Scientists just got one step closer to the next generation of solar panels. Today’s solar panels convert sunlight to electricity using silicon crystal chemistry. Future solar panels might rely on perovskite, a promising material that has the potential to make panels cheaper, simpler, and more efficient. Scientists just need to tweak perovskite to maintain its light-absorbing capabilities for longer periods, and researchers at Los Alamos National Laboratory may have found a way.
The problem is that perovskite solar cells have the pesky tendency to degrade in sunlight. However, a new study has found both the cause and a solution for this issue, a research breakthrough potentially removing one roadblock to commercialization for this promising technology. In a key finding, researchers at Los Alamos National Laboratory, one of the Department of Energy’s 17 National Labs, have found those degraded devices exhibit self-healing powers when given a little time in the dark.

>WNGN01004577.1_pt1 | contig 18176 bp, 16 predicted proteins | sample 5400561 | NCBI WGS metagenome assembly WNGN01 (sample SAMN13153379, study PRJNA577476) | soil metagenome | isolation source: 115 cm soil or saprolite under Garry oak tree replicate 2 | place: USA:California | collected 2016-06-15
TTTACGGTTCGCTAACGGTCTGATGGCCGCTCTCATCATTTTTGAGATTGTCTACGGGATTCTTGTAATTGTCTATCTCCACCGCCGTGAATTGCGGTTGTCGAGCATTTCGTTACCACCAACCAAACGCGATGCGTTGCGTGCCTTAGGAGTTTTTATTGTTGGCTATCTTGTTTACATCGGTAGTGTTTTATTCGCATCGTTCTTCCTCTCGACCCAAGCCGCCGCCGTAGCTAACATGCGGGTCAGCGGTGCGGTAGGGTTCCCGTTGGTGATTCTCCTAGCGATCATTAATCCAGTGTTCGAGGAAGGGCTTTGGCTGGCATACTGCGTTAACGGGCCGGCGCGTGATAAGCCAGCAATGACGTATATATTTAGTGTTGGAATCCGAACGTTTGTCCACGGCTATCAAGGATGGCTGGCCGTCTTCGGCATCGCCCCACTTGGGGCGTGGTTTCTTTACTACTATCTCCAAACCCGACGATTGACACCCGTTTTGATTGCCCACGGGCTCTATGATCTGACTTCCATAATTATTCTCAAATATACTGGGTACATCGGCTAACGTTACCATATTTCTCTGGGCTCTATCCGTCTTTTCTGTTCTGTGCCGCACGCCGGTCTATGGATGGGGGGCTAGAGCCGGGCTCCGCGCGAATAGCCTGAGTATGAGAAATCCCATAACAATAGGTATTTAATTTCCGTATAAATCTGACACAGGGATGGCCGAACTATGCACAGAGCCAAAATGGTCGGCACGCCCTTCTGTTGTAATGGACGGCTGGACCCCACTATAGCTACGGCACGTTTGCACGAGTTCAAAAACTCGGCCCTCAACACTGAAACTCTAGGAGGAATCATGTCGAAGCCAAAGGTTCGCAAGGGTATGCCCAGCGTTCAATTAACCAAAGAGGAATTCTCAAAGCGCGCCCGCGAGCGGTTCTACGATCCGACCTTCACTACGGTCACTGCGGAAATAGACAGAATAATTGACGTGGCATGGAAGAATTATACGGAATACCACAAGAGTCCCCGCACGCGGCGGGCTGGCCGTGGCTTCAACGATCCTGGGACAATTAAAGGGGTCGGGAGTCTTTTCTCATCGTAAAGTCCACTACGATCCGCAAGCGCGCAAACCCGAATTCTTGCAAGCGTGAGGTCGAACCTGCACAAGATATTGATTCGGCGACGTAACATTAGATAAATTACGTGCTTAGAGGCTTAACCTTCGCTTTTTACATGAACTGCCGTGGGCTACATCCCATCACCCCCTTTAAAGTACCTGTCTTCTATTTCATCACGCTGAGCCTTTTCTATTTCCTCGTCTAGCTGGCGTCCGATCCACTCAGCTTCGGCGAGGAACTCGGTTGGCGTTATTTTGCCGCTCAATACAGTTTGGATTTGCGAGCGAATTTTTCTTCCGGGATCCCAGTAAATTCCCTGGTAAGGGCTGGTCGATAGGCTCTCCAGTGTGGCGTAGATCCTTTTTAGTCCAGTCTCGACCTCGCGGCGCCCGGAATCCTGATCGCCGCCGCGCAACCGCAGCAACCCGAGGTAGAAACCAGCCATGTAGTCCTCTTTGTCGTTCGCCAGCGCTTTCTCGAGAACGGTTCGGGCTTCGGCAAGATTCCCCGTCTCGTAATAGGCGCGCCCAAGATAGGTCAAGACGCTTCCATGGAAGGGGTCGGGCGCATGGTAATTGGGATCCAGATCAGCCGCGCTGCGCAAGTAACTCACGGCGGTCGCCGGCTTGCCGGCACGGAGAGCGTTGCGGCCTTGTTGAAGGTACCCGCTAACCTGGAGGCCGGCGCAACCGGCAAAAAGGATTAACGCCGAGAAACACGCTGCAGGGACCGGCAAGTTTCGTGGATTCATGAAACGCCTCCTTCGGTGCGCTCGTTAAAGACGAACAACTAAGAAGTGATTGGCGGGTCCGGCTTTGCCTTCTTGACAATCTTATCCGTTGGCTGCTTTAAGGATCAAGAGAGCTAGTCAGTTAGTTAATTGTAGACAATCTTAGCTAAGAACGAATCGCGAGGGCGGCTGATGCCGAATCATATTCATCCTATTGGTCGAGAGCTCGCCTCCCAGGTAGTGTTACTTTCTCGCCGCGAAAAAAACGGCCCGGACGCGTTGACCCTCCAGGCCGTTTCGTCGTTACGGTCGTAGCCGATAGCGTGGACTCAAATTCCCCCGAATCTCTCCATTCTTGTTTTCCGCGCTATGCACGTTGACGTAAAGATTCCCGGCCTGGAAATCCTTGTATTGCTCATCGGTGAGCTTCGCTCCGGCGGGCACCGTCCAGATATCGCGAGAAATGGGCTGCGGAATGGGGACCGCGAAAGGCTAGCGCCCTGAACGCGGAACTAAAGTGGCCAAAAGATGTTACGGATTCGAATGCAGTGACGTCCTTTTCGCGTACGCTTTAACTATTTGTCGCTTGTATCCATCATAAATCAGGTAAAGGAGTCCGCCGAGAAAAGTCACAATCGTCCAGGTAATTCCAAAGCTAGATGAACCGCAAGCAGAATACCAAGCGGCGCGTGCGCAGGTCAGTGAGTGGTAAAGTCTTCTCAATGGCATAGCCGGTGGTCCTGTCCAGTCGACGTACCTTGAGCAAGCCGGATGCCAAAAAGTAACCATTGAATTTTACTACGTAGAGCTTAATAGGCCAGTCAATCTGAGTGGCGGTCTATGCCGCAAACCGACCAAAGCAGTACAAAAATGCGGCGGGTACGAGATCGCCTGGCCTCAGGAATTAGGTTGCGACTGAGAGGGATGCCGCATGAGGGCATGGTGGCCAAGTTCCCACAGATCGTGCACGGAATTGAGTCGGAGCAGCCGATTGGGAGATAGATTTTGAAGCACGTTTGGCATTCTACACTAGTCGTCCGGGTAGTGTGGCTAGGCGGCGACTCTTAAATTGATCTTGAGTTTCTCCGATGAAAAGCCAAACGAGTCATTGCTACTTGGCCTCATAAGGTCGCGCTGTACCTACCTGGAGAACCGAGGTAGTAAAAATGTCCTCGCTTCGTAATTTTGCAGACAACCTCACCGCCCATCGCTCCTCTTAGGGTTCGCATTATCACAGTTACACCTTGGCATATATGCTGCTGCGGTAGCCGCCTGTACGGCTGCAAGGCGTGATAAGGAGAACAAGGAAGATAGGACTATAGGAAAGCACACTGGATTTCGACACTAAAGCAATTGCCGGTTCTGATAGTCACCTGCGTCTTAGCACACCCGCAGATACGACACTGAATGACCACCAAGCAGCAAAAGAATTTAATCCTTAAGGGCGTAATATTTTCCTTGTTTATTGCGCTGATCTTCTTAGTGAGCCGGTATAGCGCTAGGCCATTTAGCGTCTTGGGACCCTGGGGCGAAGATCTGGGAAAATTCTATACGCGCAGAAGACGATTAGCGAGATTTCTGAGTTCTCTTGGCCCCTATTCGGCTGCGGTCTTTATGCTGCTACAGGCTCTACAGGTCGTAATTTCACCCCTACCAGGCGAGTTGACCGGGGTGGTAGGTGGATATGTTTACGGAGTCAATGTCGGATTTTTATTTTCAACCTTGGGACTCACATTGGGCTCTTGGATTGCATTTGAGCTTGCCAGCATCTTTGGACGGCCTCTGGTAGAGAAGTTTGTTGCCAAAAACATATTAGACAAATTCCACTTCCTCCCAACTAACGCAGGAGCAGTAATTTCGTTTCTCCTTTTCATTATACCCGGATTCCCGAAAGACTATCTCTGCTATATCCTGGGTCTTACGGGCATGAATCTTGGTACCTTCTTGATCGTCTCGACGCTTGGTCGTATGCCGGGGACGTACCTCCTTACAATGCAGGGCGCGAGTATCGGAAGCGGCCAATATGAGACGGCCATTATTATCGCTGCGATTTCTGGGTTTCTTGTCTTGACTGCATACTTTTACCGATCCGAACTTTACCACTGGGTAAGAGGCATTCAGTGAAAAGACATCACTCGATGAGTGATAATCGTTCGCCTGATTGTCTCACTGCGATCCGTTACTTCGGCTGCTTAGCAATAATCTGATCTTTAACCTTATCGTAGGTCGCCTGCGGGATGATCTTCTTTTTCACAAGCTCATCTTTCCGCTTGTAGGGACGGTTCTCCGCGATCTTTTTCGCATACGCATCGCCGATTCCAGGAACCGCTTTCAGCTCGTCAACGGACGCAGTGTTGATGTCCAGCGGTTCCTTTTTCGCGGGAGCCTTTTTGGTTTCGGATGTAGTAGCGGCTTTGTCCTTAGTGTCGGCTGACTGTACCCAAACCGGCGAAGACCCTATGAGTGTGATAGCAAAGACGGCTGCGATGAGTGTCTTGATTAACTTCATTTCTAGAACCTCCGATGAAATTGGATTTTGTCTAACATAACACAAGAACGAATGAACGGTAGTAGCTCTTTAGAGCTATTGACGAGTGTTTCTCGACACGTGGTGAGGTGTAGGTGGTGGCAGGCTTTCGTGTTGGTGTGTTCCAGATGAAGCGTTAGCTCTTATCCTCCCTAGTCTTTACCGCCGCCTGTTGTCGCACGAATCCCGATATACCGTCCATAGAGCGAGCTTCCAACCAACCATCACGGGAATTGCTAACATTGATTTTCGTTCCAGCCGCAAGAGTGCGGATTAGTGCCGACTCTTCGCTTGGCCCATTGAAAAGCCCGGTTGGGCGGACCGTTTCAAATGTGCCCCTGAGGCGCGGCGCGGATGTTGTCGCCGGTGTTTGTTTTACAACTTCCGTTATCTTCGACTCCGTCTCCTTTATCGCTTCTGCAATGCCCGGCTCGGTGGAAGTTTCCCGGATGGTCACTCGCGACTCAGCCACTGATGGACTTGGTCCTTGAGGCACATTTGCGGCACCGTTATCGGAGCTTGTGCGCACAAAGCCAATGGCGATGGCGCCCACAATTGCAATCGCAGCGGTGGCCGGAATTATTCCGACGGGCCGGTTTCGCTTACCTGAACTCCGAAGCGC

The team determined that photo-degradation in perovskite cells is a purely electronic process. An electric charge accumulates in the photovoltaic solar cell, but doesn’t cause chemical damage to the crystal structure. That means if you can reduce the charge, the solar cells can be just about as efficient as before. The trick is simply allowing the perovskite cells time in the dark and cooler temperatures for their self-healing powers to work.
Perovskite solar panels aren’t yet ready for rooftops across America, but this development helps researchers tackle one of the biggest hurdles on the way.
This article was originally published by the U.S. Department of Energy in the public domain. A version of this story was published previously by Los Alamos National Laboratory.